# Use Implicit Function Theorem

I have these two equations $u + e^u + z +e^z = x$ and $u + u^5 + z^3 = y$. I'm wanting to try to show that there exist solutions $z = f(x,y)$ and $u = g(x,y)$ for $(x,y)$ in a neighborhood of $(2,0)$ and that $f$ and $g$ are smooth.I'm trying to figure this out and, in turn, figure out the bottom part as well. What i've tried so far is taking $$F_1(u,x,y,z)=u+e^u +z+e^z-x$$ $$F_2(u,x,y,z)=u+u^5+z^3-y$$ I've tried taking the determinate $$det= \begin{matrix} \frac {\partial F_1}{\partial u} & \frac {\partial F_1}{\partial z}\\ \frac {\partial F_2}{\partial u} & \frac {\partial F_2}{\partial z} \\ \end{matrix}$$ however, I believe i'm approaching this the wrong way because I get$$\begin{matrix} 1+ ue^u & 1+ze^z \\ 1+5u^4& 3z \\ \end{matrix}$$ I don't know where to plug in any other information and it seems I've run into a dead end.

I need to know this in order to do the example problems like: Find $f(2,0)$ , $\frac {\partial f}{\partial x} (2,0)$ , $\frac {\partial f}{\partial y} (2,0)$ , $\frac {\partial^2 f}{\partial x^2} (2,0)$ , $\frac {\partial^2 f}{\partial y^2} (2,0)$ $\frac {\partial^2 f}{\partial x^2y} (2,0)$ Am I crazy or have i just screwed up big time somewhere?!?

• Does the question ask you to use the implicit function theorem to show the existence of $f$ and $g$, or are you allowed to assume that $f$ and $g$ exist and then answer the questions at the bottom? – Michael Harrison Mar 8 '16 at 22:37
• The reason for my above comment: either the question is not well-posed, or you have withheld some information, or there is some error in your first line. The issue is that if $x=2$ and $y=0$, you cannot solve your first equations uniquely for $u$ and $z$, and so there could be multiple answers for $f(2,0)$ and the derivatives of $f$, depending on which $u$ and $z$ you choose. Does this make sense? – Michael Harrison Mar 9 '16 at 0:09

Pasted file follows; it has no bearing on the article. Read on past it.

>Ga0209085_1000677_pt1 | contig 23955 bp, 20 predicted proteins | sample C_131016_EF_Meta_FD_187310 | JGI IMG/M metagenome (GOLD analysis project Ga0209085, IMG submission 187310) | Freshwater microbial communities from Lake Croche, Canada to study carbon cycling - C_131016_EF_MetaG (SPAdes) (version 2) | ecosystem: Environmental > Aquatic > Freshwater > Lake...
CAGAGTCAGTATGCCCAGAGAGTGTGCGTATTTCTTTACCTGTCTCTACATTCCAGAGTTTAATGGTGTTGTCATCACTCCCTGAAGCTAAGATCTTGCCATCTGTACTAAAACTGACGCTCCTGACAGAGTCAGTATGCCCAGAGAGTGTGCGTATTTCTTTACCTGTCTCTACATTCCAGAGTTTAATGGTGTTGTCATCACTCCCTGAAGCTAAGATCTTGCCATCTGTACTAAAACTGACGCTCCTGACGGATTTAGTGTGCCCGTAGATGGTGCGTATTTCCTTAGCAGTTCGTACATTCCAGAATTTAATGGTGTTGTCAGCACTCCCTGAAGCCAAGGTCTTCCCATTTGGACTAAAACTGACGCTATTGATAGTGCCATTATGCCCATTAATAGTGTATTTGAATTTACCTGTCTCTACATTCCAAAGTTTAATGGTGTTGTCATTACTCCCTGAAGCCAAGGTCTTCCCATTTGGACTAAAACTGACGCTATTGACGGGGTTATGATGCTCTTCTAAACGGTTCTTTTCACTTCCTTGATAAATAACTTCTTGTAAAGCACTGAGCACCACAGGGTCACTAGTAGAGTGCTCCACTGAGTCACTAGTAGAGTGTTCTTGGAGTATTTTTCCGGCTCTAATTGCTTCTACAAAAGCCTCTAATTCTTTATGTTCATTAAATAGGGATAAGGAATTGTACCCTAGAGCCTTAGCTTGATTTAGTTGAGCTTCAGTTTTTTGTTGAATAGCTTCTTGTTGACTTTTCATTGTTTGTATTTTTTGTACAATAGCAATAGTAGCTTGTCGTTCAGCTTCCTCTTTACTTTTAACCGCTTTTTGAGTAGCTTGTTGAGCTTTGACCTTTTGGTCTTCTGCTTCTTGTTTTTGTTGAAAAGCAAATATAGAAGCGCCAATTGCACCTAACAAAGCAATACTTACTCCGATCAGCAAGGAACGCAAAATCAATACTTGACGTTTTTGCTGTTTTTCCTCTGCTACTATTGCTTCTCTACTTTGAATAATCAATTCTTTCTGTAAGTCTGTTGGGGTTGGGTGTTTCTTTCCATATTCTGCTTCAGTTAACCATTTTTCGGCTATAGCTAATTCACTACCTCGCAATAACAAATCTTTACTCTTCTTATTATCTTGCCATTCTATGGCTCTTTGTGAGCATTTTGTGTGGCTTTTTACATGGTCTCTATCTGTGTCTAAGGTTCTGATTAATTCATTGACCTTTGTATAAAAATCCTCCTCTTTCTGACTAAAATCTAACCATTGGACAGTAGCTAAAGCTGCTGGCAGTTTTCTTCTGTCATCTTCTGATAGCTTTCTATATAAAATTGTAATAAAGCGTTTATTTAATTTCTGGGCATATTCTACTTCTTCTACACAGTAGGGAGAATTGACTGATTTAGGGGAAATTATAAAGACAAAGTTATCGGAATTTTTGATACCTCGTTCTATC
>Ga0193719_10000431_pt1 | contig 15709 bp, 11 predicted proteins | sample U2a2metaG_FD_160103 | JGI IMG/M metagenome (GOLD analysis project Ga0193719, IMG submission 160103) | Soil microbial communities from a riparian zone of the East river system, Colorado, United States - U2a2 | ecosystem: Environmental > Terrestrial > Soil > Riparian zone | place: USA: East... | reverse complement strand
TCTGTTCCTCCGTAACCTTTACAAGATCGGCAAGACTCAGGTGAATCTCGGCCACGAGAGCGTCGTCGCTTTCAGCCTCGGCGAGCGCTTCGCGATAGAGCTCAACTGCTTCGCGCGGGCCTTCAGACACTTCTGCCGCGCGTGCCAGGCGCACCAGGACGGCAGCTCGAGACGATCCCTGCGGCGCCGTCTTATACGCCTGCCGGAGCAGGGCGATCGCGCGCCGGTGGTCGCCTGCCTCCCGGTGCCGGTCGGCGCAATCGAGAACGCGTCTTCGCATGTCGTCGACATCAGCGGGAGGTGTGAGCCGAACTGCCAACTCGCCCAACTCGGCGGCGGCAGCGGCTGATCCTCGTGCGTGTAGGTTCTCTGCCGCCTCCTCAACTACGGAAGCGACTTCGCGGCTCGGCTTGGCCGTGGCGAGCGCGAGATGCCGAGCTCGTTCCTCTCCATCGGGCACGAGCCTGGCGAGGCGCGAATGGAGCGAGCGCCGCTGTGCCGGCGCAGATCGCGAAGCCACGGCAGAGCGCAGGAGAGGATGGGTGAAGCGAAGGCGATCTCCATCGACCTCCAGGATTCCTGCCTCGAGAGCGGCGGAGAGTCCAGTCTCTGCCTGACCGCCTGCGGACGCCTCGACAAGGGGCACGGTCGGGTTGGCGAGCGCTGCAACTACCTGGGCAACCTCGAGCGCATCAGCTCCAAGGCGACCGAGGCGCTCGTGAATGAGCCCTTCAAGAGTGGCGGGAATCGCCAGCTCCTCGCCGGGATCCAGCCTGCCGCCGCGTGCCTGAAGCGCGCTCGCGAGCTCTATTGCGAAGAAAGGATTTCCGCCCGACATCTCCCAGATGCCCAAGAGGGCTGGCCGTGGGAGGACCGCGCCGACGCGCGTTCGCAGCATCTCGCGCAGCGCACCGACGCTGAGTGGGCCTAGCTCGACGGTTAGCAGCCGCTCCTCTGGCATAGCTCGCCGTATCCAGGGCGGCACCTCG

• @michaelharrison it does make sense. For the question itself, it doesn't explicitly say to use the Implicit Function Theorem. I just assumed it was the route to take. I also assumed that f and g existed o try to get the below results – user316861 Mar 9 '16 at 10:59
• Okay, I see. Let's say instead you have the equation for the parabola $y=x^2$ and I ask you to find a function $x=f(y)$ which is defined in a neighborhood of $y=1$. The problem is that there are two points on the parabola which have $y=1$: specifically $(-1,1)$ and $(1,1)$. In a neighborhood of each of these points, you can find a function $f$. If you choose the point $(1,1)$, $f(y)=\sqrt{y}$. If you choose $(-1,1)$, $f(y)=-\sqrt{y}$. But you cannot find a single function $f$ which works for both points. So asking "what is $f(1)$", doesn't make sense; it depends which you chose. – Michael Harrison Mar 9 '16 at 17:21
• Now in your question: in place of my $y$ you have $x$ and $y$, and in place of my $x$ you have $u$ and $z$, but still there is the same issue: there is not a unique point $(u,z)$ corresponding to $(x,y) = (2,0)$. – Michael Harrison Mar 9 '16 at 17:28

As mentioned in the comments, your question needs a little more info, because there are multiple points $(u,z)$ for which $x=2$, $y=0$. However, notice that $(u,z) = (0,0)$ works, and I think that this is a natural point to choose. So let's assume that the point $u=0$, $z=0$, $x=2$, $y=0$ was given in the problem instead of just $x$ and $y$.
Now if you weren't asked to verify that the implicit function theorem holds, your problem is much easier. Let's rewrite your first equations, assuming that $u = u(x,y)$, $z=z(x,y)$ are functions of $x$ and $y$: \begin{align*} u(x,y) + e^{u(x,y)} + z(x,y) + e^{z(x,y)} & = x \\ u(x,y) + u(x,y)^5 + z(x,y)^3 & = y. \end{align*} (You don't always need to write all the dependencies on $(x,y)$, but it's nice to make sure you know exactly which variables are functions of which other variables.)
Now we can implicitly differentiate both of these with respect to $x$: \begin{align*} \frac{\partial u}{\partial x}(x,y) + e^{u(x,y)}\frac{\partial u}{\partial x}(x,y) + \frac{\partial z}{\partial x}(x,y) + e^{z(x,y)}\frac{\partial z}{\partial x}(x,y) & = 1 \\ \frac{\partial u}{\partial x}(x,y) + 5u(x,y)^4\frac{\partial u}{\partial x}(x,y) + 3z(x,y)^2\frac{\partial z}{\partial x}(x,y) & = 0. \end{align*} Now plugging in $x=2$, $y=0$, $u(2,0)=0$, $z(2,0)=0$ gives: \begin{align*} 2\frac{\partial u}{\partial x}(2,0) + 2\frac{\partial z}{\partial x}(2,0) & = 1 \\ \frac{\partial u}{\partial x}(2,0) & = 0, \end{align*} so $\frac{\partial z}{\partial x}(2,0) = \frac{\partial f}{\partial x}(2,0) = \frac12$. You can do the higher derivatives similarly, though it looks like it will be quite messy.
$$\left( \begin{array}{cc} 1 + e^u & 1 + e^z \\ 1+5u^4 & 3z^2 \end{array} \right).$$
The determinant of this matrix is $3z^2(1+e^u) - (1+e^z)(1+5u^4)$. Now we can plug in $u=0$, $z=0$, and notice that the derivative is nonzero. By the implicit function theorem, this guarantees the existence of the functions $z=f(x,y)$, $u=g(x,y)$ which we assumed above.